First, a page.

A good half hour had passed by now and the marshal offered to walk with me around the grounds and out to the start of the trail. I asked his name and rather casually he said: “Andy, I’m the race director, this is my event.”
For a moment I didn’t know whether to thank him or thump him! It was the former, of course, and we said our farewells. I broke into a very steady jog for the downhill stretch to the lake, chatting to a few fellow back-of-packers on the way who were also finding the going extraordinarily difficult.
There was a marshalling point at the lake and by now I was walking again. Water wasn’t helping any more; I desperately needed to get some sugar on board but couldn’t handle solids. The team there were so kind and helpful and offered to get me a drink from a nearby café. Full fat Coke to go please!
At this late stage I was among the final few runners still on the course. Quite a few, we were told, had either switched to the half or dropped out. Their cut off was 4pm and the organisers – politely I hasten to add – told me there were tracking me and would need to pull me if this little (not diet) Coke break didn’t work.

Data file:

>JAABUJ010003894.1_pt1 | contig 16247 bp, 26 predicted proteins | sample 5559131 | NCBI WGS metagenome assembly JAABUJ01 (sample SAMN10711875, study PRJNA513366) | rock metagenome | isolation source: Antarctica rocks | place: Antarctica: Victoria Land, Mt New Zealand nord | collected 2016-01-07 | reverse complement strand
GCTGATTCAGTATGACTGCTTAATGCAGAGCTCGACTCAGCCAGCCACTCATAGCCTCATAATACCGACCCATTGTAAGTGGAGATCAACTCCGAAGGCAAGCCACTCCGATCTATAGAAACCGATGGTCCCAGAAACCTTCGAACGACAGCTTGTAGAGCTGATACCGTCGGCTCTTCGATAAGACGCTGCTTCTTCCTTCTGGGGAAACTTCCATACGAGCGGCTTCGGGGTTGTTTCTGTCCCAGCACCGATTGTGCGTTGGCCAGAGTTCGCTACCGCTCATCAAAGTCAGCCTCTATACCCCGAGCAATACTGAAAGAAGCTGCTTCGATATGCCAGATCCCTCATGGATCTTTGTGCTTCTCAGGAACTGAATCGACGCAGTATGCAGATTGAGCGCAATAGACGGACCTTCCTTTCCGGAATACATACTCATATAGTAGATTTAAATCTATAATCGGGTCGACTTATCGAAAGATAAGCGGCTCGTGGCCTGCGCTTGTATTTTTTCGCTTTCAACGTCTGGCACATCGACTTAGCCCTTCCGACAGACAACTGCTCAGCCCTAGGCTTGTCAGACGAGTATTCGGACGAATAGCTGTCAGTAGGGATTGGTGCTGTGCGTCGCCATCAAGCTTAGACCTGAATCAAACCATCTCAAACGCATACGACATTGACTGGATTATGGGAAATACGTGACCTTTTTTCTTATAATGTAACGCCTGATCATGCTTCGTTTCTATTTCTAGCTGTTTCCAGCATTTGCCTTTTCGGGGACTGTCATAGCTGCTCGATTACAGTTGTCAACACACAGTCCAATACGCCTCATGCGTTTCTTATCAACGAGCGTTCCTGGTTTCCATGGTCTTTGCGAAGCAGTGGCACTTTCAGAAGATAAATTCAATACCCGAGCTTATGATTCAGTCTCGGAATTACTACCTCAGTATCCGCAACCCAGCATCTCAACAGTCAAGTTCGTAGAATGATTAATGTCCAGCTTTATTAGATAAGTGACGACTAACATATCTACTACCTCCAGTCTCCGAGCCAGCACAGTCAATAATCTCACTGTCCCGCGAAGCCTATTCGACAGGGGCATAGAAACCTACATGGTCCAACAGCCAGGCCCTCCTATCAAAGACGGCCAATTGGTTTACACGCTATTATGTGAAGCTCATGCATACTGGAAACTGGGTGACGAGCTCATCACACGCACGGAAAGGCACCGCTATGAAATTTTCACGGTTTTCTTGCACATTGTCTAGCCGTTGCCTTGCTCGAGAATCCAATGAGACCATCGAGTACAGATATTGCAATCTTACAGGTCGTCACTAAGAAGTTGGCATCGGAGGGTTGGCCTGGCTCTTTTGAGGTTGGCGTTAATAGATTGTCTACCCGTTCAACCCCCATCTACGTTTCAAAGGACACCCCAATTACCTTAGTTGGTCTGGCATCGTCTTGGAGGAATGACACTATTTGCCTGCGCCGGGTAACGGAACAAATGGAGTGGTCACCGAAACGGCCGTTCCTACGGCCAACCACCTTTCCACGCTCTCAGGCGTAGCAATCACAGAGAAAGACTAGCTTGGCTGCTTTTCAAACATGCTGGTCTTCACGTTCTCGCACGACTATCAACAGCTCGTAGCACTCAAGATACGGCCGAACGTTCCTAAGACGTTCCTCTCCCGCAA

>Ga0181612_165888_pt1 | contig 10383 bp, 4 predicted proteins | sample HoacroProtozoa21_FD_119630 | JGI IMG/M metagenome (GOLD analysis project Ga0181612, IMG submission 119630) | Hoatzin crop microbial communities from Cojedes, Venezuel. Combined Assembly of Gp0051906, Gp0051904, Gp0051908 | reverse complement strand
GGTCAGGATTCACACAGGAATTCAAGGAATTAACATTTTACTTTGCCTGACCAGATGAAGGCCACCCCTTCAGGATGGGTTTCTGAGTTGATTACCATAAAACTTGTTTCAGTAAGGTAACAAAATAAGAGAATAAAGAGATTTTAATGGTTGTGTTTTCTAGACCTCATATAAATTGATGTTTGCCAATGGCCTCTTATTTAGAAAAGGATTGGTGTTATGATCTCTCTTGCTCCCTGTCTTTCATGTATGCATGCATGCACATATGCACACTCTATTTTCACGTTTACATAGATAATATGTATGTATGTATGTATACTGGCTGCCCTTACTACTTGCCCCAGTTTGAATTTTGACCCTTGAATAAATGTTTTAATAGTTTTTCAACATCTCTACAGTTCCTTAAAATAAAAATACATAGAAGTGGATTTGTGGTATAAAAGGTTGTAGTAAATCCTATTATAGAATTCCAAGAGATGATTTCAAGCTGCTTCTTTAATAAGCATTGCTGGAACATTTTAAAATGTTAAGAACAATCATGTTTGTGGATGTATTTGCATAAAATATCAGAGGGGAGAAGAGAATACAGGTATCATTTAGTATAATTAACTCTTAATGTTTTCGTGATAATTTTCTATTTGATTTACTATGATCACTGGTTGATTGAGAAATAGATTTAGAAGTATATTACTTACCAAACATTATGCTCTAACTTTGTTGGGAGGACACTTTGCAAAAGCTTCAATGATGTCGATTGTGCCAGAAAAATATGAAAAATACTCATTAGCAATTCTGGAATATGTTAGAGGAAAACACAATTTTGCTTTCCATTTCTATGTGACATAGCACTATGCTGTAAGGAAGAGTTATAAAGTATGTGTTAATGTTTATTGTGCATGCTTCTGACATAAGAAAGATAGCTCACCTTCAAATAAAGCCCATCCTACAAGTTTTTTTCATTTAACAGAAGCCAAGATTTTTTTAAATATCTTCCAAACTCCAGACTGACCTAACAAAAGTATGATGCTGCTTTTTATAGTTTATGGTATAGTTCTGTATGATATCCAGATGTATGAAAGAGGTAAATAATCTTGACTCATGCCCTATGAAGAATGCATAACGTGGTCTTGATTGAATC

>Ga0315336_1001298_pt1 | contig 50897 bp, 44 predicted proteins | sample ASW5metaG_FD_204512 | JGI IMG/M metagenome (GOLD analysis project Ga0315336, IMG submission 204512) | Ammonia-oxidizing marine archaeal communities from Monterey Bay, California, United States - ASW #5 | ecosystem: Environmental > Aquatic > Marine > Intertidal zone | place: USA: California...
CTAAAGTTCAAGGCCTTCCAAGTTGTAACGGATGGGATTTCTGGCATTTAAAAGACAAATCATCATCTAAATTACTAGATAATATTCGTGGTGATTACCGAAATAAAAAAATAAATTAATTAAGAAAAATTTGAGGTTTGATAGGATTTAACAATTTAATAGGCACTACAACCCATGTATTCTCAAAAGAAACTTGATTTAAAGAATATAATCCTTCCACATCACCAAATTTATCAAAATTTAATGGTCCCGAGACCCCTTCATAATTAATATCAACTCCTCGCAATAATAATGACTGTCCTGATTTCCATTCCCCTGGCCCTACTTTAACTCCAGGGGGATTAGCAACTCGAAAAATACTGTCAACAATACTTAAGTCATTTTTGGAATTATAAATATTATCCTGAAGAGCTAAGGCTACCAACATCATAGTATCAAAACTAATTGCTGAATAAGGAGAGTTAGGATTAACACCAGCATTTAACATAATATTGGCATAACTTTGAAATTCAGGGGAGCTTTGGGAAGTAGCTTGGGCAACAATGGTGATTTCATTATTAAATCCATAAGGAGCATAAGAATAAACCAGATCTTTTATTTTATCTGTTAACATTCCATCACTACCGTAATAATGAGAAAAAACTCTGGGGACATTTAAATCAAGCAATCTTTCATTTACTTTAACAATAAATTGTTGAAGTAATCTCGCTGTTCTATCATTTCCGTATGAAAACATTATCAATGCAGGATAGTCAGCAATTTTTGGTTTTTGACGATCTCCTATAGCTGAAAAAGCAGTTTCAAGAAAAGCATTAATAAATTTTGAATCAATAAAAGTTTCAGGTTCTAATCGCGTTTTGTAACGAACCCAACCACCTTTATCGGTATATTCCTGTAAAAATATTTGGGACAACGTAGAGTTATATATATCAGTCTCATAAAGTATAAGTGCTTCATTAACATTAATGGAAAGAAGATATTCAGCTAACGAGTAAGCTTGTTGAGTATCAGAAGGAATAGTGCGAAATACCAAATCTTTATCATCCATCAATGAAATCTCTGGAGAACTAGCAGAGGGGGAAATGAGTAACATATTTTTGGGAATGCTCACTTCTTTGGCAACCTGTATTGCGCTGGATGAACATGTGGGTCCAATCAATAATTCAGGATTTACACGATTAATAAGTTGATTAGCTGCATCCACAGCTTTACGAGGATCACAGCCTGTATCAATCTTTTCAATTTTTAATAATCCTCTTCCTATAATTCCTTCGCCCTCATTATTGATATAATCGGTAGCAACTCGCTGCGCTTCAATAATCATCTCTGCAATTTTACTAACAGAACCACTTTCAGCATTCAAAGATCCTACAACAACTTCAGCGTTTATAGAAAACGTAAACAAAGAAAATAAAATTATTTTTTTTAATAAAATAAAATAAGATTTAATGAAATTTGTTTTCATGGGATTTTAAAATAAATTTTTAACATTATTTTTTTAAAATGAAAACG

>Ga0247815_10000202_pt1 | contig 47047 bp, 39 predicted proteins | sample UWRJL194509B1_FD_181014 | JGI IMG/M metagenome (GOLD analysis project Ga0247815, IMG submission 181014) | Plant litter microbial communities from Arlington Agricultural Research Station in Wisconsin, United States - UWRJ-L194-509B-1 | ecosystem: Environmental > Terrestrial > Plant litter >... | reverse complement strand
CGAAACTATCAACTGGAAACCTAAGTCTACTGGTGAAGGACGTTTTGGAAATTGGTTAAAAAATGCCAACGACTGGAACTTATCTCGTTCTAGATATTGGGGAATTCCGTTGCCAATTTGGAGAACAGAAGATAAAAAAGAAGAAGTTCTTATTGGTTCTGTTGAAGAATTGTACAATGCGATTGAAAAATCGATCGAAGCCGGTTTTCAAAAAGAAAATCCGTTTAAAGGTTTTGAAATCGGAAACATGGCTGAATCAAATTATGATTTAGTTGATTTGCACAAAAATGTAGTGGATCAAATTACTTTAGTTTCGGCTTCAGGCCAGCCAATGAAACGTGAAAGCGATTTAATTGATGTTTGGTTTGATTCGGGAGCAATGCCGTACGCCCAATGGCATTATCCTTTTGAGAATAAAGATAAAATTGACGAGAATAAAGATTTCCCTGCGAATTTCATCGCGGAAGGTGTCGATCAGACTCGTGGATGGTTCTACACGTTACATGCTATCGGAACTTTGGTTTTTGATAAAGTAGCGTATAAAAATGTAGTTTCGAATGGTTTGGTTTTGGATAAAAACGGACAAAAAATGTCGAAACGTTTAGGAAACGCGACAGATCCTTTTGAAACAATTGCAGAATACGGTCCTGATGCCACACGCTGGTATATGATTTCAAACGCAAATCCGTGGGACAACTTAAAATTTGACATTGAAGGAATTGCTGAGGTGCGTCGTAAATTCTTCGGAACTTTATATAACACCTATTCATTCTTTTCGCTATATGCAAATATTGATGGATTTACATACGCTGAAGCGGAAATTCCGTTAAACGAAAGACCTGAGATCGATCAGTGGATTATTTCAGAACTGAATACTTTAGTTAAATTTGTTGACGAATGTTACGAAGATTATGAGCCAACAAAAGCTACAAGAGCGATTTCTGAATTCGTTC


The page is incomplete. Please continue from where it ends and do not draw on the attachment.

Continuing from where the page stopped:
Yet work it did, once flat it made a massive difference. I walked the first hill for safety’s sake, but at 23 miles – the good old ‘only a parkrun to go’ point – I started running again. Mile 25 made me smile when it beeped out at 9:34 as this was, somewhat unbelievably, back on target pace.
There was a bit more run/walk for the start of the final mile, where the last of the nasty climbs was, and then I kicked for home. I probably overtook a dozen or so runners in that final 5k. Some small comfort from a difficult day, but it helped lift my spirits a bit.
As did the applause from the few remaining spectators at the finish line, not least from race director Andy who duly presented me with my medal.
So where on earth do I go from here?
There are positives – knowing how deep I can dig if I have to. Knowing I need to respect hills with Snowdonia coming up later this year. Knowing I need to start drinking more than water and making sure I have something sugary available when needed that I can stomach.
On the flipside, I have to seriously question now if the marathon is right for me. There’s no shame if it isn’t and I’ve got six medals to prove I’ve given the distance my all.
Snowdonia is a must; I won’t change my mind about that. Brighton is also booked for spring 2019 and that may prove my last hurrah. It certainly feels that way right now.
Perhaps it’s too soon to make that decision – the emotions too raw and the sense of disappointment still lingering. I am disappointed, there’s no hiding it. People have been so kind and supportive, praising me for ‘getting it done’, and I appreciate every word.
Equally though, that’s not why I sign up to these things. I’m not competitive with other people, but I am with myself and I want to keep improving. That doesn’t necessarily mean finishing time alone, but just to look back on a race and know I ran it well. Collapsing at 20 miles and making yourself ill might be brave and gutsy, but it isn’t running well.
Time to take a step back and decide how much the marathon really means to me.